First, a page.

Australia's Hawker Pacific gets EASA certification

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Australian aircraft sales and support firm Hawker Pacific has received Part 145 certification from the European Aviation Safety Agency (EASA) which means it is now positioned to secure work on aircraft owned by European lessors.

VP of Hawker Pacific’s maintenance, repair and overhaul (MRO) unit, John King, says that at times in the past the company failed to secure work from Southeast Asian airlines because the European lessors of their aircraft insisted the MRO firm they use has EASA Part 145 certification.

EASA 145 certification took about nine months to secure and is for Hawker Pacific’s MRO and avionics installation facility in Cairns and component overhaul facility in Archerfield, says King.

This marks the first time an Australian MRO firm has received EASA Part 145 certification without first having JAA certification, according to King.

EASA assigned a team from the French Directorate General of Civil Aviation to come to Australia to audit the two Hawker Pacific facilities in the state of Queensland.

As a consequence of the EASA 145 certification, Hawker Pacific has already secured work from Air Caledonie International (Aircalin) for a “major check” and “avionics install” on that airline’s de Havilland Canada DHC-6 Twin Otter, says King.

He adds that having the certification allows Hawker Pacific to compete more effectively for work from airlines, particularly those operating turboprops and regional jets - such as Fokker 50/100s, Saab 340s and ATR 42/72s - which are often owned by European leasing companies.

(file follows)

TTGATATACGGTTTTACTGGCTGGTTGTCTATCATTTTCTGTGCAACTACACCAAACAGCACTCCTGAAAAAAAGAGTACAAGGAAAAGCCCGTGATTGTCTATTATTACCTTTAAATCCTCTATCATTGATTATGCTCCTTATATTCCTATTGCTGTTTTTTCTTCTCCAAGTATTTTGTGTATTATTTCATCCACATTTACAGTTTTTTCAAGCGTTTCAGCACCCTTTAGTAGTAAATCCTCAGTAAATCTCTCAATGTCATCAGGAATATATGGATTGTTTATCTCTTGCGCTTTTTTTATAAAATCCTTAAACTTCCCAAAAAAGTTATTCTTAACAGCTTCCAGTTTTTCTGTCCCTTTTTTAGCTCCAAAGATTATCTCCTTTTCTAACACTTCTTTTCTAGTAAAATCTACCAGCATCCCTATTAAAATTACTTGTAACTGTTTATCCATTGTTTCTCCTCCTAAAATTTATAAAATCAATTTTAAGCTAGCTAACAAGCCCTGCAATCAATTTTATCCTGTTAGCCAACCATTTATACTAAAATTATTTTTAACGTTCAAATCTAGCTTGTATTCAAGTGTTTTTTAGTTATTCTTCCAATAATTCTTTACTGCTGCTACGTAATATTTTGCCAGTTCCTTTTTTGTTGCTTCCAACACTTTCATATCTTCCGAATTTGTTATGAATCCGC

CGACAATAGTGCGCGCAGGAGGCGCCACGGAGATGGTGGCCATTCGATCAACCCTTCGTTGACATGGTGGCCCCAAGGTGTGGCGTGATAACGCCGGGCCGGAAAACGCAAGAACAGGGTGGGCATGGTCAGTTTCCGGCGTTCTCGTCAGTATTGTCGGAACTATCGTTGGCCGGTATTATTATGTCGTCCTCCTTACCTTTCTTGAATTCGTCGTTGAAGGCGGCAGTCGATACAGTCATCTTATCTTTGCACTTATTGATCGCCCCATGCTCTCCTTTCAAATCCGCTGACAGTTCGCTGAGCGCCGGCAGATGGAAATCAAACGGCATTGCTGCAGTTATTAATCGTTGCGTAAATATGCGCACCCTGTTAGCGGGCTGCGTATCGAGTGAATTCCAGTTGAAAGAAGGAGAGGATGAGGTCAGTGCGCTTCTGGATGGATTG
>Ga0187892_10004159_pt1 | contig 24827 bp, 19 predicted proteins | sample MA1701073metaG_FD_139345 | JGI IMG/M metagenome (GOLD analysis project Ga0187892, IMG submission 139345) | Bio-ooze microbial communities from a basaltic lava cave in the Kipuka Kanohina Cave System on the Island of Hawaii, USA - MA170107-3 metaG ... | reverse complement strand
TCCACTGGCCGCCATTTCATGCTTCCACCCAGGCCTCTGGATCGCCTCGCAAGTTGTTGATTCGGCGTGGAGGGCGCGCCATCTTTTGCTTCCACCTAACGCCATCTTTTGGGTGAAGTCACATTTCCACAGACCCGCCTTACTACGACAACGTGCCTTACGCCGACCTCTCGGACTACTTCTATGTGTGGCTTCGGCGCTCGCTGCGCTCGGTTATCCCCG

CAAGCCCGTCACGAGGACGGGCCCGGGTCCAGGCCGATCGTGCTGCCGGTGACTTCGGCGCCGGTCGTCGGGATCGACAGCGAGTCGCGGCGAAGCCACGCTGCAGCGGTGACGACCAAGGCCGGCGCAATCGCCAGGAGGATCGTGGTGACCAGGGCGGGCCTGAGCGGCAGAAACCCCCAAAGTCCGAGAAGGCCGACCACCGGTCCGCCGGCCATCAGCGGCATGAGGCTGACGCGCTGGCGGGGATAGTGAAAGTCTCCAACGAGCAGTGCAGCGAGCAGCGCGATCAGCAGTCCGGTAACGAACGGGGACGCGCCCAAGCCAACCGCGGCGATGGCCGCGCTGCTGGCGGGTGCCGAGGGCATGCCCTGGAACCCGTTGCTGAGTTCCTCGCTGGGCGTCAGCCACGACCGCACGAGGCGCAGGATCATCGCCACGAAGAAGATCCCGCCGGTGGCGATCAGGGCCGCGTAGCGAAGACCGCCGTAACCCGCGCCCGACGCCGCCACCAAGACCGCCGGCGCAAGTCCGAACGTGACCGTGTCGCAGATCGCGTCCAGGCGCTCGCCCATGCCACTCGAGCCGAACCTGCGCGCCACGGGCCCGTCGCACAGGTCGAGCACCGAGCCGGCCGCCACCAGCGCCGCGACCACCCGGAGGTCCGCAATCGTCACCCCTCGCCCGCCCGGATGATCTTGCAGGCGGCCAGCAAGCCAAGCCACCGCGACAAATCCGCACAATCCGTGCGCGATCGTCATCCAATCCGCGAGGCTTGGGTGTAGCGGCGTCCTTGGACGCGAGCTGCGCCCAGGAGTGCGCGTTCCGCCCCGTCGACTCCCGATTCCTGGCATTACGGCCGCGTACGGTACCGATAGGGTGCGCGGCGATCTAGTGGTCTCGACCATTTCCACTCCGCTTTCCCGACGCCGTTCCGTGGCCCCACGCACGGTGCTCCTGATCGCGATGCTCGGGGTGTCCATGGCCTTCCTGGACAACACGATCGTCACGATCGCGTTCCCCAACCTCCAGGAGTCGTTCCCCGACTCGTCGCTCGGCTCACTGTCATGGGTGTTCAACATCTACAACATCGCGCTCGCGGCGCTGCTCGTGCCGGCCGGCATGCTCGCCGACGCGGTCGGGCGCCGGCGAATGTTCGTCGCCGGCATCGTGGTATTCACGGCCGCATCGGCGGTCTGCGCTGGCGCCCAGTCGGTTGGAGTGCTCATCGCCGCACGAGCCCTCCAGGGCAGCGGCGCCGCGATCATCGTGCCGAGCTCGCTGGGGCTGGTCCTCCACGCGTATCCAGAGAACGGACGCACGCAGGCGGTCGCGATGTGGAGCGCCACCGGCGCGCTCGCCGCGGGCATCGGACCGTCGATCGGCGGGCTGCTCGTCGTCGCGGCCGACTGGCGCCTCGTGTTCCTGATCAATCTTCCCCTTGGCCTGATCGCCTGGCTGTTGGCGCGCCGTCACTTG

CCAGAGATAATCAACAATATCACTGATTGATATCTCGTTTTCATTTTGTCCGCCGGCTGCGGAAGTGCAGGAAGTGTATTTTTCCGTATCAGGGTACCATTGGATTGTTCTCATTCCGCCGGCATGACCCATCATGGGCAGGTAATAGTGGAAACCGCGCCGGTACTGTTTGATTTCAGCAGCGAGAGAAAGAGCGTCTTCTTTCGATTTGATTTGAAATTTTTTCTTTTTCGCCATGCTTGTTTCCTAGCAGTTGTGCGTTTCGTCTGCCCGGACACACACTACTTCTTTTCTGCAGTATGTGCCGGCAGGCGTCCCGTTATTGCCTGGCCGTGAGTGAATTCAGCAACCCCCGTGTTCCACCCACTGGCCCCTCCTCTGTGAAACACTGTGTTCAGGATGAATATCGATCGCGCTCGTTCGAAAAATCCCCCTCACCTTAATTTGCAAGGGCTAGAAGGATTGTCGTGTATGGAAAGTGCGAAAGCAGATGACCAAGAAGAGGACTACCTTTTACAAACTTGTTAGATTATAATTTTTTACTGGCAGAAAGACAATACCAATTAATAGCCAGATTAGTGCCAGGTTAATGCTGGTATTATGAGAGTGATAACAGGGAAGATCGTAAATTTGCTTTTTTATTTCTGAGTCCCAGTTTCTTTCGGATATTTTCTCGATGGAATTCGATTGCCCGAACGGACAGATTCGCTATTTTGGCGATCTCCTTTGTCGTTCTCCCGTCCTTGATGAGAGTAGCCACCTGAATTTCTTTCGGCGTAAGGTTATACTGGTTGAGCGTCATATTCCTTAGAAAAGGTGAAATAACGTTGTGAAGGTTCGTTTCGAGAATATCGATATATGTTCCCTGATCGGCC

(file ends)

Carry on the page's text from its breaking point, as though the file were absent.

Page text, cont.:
Hawker Pacific’s maintenance hangars in Cairns can handle heavy maintenance work on aircraft as large as Airbus A320s and Boeing 737s and it has already handled heavy maintenance work on Bombardier Dash 8s and Fokker 100s.

King says the Cairns facility is currently performing heavy maintenance checks and installing an enhanced ground proximity warning system (EGPWS) on a Fokker 100 from Papua New Guinea’s Air Niugini as well as installing EGPWS on another Fokker 100 from Brisbane-based Alliance Airlines.

Hawker Pacific’s Cairns facility has no equivalent US FAA certification but its Sydney and Bankstown facilities do, says King, adding that the company has no immediate plans to seek FAA certification for the Cairns facility.